The door might be legal though, builders can get a derogation from the city. On my street almost every house has a "protuberance" on one side with a window which makes it 2 inches from the property line (but about 13 feet from the other house because of the neighbor's driveway). When I bought my house, this was on the official document that the window was legal, the city allowed it.
Try not! Do or do not, there is no try...
Deal Addict
User avatar
Nov 7, 2016
2402 posts
1335 upvotes
Ontario
JEDI Force wrote: Even without the door it doesn't make sense to vent directly on another house so close.

The door might be legal though, builders can get a derogation from the city. On my street almost every house has a "protuberance" on one side with a window which makes it 2 inches from the property line (but about 13 feet from the other house because of the neighbor's driveway). When I bought my house, this was on the official document that the window was legal, the city allowed it.
Imagine a neighbour building a fence on the property line 2" from the window, lol...
·Ï¢årµ§·
Deal Expert
May 30, 2005
47131 posts
7532 upvotes
Richmond Hill
JEDI Force wrote: Even without the door it doesn't make sense to vent directly on another house so close.

The door might be legal though, builders can get a derogation from the city. On my street almost every house has a "protuberance" on one side with a window which makes it 2 inches from the property line (but about 13 feet from the other house because of the neighbor's driveway). When I bought my house, this was on the official document that the window was legal, the city allowed it.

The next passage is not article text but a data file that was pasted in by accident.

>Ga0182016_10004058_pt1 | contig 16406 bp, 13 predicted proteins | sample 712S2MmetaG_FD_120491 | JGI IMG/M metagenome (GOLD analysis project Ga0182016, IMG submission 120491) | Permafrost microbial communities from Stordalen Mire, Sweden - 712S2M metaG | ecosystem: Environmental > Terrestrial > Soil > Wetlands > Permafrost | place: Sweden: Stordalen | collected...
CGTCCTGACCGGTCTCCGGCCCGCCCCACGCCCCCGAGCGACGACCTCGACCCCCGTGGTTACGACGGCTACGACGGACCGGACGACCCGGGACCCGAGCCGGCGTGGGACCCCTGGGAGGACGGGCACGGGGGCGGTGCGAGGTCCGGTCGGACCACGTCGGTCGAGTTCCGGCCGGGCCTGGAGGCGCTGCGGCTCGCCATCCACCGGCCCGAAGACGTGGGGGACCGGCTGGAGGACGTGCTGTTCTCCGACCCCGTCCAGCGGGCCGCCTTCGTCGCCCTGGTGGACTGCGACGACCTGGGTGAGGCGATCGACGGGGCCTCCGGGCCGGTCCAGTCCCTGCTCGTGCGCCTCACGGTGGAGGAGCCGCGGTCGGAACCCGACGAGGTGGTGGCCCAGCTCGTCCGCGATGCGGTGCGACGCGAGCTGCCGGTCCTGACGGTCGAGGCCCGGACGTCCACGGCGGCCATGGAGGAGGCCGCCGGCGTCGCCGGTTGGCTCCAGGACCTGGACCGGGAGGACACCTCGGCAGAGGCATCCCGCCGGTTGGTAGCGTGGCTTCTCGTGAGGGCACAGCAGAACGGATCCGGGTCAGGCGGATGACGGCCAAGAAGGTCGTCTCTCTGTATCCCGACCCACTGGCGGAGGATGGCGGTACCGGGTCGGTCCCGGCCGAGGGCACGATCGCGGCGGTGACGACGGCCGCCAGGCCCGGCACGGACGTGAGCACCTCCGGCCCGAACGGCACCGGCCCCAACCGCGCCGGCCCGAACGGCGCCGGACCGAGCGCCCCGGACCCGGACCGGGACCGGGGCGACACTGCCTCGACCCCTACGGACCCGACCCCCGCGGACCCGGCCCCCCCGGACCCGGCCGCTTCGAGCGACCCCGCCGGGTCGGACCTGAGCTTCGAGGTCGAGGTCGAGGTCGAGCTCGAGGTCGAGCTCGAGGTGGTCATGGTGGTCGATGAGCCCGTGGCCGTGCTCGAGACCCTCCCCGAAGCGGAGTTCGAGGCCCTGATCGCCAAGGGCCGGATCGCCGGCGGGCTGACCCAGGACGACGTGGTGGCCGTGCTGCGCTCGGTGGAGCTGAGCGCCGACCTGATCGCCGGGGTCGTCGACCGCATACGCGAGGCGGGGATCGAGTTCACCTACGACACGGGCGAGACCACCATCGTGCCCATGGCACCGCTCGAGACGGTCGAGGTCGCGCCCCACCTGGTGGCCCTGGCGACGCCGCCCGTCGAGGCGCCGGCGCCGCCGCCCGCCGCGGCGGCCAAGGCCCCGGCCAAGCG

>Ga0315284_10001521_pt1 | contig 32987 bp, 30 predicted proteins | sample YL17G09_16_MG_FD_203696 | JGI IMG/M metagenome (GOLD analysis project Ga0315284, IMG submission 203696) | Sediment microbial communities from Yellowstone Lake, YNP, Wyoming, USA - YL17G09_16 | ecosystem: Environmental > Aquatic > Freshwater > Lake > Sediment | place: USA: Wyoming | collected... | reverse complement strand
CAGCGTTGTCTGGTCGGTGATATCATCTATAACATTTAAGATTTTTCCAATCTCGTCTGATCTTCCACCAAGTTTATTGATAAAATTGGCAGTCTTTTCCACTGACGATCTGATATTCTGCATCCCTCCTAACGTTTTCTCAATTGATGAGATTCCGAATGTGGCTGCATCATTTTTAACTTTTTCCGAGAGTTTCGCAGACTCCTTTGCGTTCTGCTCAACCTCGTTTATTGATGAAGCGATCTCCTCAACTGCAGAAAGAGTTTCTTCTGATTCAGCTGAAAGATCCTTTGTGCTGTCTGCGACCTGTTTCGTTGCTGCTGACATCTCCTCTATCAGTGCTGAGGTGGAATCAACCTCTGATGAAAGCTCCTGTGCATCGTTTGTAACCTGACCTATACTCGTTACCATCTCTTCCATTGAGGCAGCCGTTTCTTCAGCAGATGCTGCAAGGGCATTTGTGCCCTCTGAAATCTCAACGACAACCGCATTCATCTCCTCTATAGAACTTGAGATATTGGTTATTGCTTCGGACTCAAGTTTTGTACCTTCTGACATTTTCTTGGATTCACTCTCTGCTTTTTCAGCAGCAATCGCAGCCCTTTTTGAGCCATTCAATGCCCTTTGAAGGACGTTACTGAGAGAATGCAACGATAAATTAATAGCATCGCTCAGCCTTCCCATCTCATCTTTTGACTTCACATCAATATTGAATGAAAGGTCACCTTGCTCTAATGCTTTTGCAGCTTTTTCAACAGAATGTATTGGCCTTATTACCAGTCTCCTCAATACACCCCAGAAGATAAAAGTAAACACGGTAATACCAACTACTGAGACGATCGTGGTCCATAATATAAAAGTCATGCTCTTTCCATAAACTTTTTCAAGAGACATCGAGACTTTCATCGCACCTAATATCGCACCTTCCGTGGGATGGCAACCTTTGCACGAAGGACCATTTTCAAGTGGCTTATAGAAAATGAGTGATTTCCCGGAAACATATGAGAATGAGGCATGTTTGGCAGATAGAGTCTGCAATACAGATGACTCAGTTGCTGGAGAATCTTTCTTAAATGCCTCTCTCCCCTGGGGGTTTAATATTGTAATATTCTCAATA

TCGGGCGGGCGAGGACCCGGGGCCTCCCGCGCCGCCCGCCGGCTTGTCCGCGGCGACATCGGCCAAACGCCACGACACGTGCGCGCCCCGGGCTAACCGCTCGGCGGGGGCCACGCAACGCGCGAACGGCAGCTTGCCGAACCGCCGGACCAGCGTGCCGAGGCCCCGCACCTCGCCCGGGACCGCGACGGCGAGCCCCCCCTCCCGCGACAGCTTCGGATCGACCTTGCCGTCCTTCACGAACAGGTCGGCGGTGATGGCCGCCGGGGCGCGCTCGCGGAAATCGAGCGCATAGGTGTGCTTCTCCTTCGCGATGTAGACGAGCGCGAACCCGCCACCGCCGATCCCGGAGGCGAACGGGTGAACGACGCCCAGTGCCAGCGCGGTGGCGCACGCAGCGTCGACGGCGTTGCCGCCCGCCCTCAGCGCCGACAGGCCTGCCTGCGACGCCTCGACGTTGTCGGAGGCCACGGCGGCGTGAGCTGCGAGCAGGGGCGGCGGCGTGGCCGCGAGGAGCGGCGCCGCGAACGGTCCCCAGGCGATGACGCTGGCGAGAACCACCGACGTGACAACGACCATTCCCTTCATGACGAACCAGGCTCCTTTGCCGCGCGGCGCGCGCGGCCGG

At least that's a window and not a door.
Deal Addict
Dec 19, 2009
4716 posts
2643 upvotes
middleofnowhere wrote: The Canadian gas code (CSA B149.1) prohibits the installation of exhaust vents for gas appliances within 4' of a property line. Further, at minimum, the discharge gases from a though-wall vent must be directed downwards to protect against water ingress and to reduce the risk of causing ice buildup on adjacent surfaces. Unless Ontario has not adopted the relevant parts of B149.1, this is an open-and-shut case.

Call your municipal building inspector's office.
This is from the 2010 code book. Do you have a the updated version (2015) or later or the other section where it's stated. Also in the 2010 book a swimming pool heater has to 18" away from a properrty line so did that change as well?

8.14.8
A vent shall not terminate
(a) directly above a paved sidewalk or paved driveway that is located between two single-family
dwellings and serves both dwellings;
(b) less than 7 ft (2.1 m) above a paved sidewalk or a paved driveway that is located on public property;
(c) within 6 ft (1.8 m) of a mechanical air-supply inlet to any building;
(d) above a meter and regulator assembly within 3 ft (900 mm) horizontally of the vertical centreline
of the regulator vent outlet to a maximum vertical distance of 15 ft (4.5 m);
(e) within 3 ft (900 mm) of any gas pressure regulator vent outlet;
(f) less than 1 ft (300 mm) above grade level;
(g) within the following distances of a window or door that can be opened in any building, of any
nonmechanical air-supply inlet to any building, or of the combustion air inlet of any other
appliance:
(i) 6 in (150 mm) for inputs up to and including 10 000 Btuh (3 kW);
(ii) 12 in (300 mm) for inputs from 10 000 Btuh (3 kW) up to and including 100 000 Btuh
(30 kW); and
(iii) 3 ft (900 mm) for inputs exceeding 100 000 Btuh (30 kW); and
(h) underneath a veranda, porch, or deck unless
(i) the veranda, porch, or deck is fully open on a minimum of two sides beneath the floor; and
(ii) the distance between the top of the vent termination and the underside of the veranda, porch,
or deck is greater than 1 ft (300 mm).